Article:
“The pieces he wrote himself and the material written by others were saying to people that what we’re told by the establishment and the media may not be true, may be distorted, and at that time that was not an accepted idea,” Mr. Corman said in a 2016 interview. “For young people trying to dope out what the world was like, being a Realist reader was a way of distinguishing yourself: ‘I’m not gullible, I’m skeptical.’”

By the 1970s, The Realist was struggling financially and being published more haphazardly; for years it did not come out at all. In the mid-1980s it was revived as a newsletter. It ceased publication in 2001.

Mr. Krassner was also the keeper of the legacy of one of his mentors, Lenny Bruce. He edited Bruce’s autobiography, “How to Talk Dirty and Influence People” (1965), and was nominated for a Grammy Award for his 5,000-word liner notes to a collection of Bruce’s nightclub routines, “Let the Buyer Beware.”

Mr. Krassner in 2009. He once said: “It’s strange to be 70 and still identify with a youth movement. But I’d rather identify with evolution than stagnation.” CreditEric Reed/Associated Press

Encouraged by Bruce, Mr. Krassner often took to the stage, delivering comic monologues at nightclubs like the Village Gate. He and his East Village friends also dreamed up pieces of public tomfoolery.

In one, in 1968, a group of 60 hippies chose to turn the tables on tourists streaming into the East Village to gape at its scruffy, longhaired denizens. With cameras dangling from their necks, the hippies hired a Greyhound bus for a sightseeing tour of the tidy middle-class neighborhoods of Queens.

In 1967, Mr. Krassner, Hoffman and friends formed an organization to meld hippies and earnest political types. Mr. Krassner dreamed up the name Youth International Party — Yippie for short.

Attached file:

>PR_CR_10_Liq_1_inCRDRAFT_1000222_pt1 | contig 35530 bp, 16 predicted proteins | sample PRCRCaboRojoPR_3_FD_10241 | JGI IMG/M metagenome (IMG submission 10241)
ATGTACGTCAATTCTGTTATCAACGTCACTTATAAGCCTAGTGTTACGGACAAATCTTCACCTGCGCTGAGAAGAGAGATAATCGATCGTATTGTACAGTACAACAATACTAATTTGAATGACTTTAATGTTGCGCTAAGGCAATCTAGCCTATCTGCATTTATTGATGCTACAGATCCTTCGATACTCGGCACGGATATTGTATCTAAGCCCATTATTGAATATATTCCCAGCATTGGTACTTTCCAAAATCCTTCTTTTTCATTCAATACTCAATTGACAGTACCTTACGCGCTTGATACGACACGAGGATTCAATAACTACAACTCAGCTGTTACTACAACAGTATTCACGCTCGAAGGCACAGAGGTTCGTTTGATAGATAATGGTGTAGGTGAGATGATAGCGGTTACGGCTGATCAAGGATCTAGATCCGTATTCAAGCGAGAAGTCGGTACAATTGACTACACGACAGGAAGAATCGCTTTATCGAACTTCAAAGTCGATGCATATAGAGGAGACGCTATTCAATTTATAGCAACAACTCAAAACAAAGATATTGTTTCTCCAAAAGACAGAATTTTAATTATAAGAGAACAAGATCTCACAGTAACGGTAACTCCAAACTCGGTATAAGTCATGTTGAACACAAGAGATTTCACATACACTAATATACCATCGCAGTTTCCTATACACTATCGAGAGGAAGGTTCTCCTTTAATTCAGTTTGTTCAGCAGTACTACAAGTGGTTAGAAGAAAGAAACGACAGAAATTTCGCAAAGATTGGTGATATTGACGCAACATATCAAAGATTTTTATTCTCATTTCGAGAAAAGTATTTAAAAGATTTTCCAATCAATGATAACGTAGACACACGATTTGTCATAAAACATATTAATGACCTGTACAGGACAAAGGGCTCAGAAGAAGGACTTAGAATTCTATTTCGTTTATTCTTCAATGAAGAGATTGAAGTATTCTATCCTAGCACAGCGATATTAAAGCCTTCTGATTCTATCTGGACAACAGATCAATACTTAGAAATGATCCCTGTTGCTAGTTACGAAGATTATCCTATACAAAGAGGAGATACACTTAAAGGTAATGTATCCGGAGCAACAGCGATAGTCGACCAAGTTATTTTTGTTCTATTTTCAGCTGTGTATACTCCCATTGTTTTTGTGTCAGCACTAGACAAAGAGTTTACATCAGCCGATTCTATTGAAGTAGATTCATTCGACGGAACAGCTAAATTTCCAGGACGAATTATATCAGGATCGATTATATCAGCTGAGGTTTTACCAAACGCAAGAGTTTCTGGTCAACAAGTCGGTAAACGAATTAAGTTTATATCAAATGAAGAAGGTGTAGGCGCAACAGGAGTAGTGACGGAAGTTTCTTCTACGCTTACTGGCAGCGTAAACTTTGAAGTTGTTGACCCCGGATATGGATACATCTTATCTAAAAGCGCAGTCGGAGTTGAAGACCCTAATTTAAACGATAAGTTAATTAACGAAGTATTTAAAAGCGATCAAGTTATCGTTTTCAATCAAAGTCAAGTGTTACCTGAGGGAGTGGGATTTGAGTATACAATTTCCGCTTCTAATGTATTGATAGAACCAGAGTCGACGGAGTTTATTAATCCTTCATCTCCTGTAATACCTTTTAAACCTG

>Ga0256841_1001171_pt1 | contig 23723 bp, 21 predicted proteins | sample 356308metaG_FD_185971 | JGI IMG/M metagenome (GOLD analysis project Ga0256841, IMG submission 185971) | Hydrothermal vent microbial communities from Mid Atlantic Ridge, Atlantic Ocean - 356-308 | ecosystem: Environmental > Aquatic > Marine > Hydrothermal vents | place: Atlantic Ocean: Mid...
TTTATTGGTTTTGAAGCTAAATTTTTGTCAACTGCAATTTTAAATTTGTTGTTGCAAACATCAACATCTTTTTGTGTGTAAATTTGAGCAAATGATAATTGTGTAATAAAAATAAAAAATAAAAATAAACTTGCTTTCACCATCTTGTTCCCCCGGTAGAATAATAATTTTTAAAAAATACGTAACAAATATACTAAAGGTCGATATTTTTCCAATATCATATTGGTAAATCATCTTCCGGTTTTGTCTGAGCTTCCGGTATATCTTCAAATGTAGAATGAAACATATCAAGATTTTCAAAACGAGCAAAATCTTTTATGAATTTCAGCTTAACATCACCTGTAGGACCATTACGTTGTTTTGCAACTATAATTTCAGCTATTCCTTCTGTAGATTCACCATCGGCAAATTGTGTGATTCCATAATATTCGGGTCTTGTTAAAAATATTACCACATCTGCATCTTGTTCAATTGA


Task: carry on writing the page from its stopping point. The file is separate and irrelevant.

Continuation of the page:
Their theatrical shenanigans included streaming to Washington to “levitate” the Pentagon and organizing a nighttime “yip-in” at Grand Central Terminal to celebrate spring; it drew some 3,000 revelers, prompting nightstick-swinging police officers to charge the crowd and arrest 17 as protesters yelled “Fascists!” The press seemed transfixed by their antics.

“It was mutual manipulation,” Mr. Krassner said, reflecting on his life in an interview for this obituary in 2016. “We gave them good stories and sound bites, and they gave us free publicity.”

In August 1968, the group made its way to the Democratic National Convention in Chicago and held a festival that, along with antiwar protests, prompted another police charge, this one bloodier. Television cameras caught what a national commission was to term “a police riot.” Hoffman and Rubin were among those convicted of crossing state lines to incite a riot, though those convictions were reversed on appeal. Mr. Krassner was named an unindicted co-conspirator.

Paul Krassner was born on April 9, 1932, in Brooklyn, the second of three children. His father, Michael, was a printing compositor for The Long Island Star-Journal who had a cynical streak and, according to his son, worried about efforts by government and business “to manipulate the human mind.” His mother, Ida, who had immigrated as an infant from Russia, was a legal secretary and instilled in him the maxim “Nothing ventured, nothing gained.”

Paul was a violin prodigy, playing a Vivaldi concerto at Carnegie Hall when he was 6, but he gave up practicing regularly because he found his instructor too controlling. Still, he traced his bent for humor to that Carnegie Hall recital. When in midperformance he tried to soothe an itch in his left leg by scratching it with his right foot, the audience burst out laughing, and he realized he loved that sound more than the applause for his playing.

He was bar mitzvahed, but, he said, the atomic bombing of Hiroshima had already persuaded him to identify as an atheist. He attended the Baruch campus of City College, though he dropped out three credits short of a degree, disappointing his parents.

“They had learned by then that I was a rebel,” he said.

He was already earning money working for The Independent, a newspaper run by the anti-censorship crusader Lyle Stuart. It turned out that Mr. Stuart was also the business manager of Mad, and Mr. Krassner began writing humor pieces for it.

Mr. Stuart also gave him a list of subscribers to a small progressive magazine that was closing down, and Mr. Krassner managed to persuade 600 of those readers to buy his satirical replacement, The Realist.

An interview in the magazine with a doctor who performed abortions at a time when they were illegal led to Mr. Krassner’s first foray into serious activism. After receiving calls from women seeking information about how they, too, could obtain abortions, he set up a service to refer pregnant women to qualified doctors. He was subpoenaed by two different district attorneys but never prosecuted.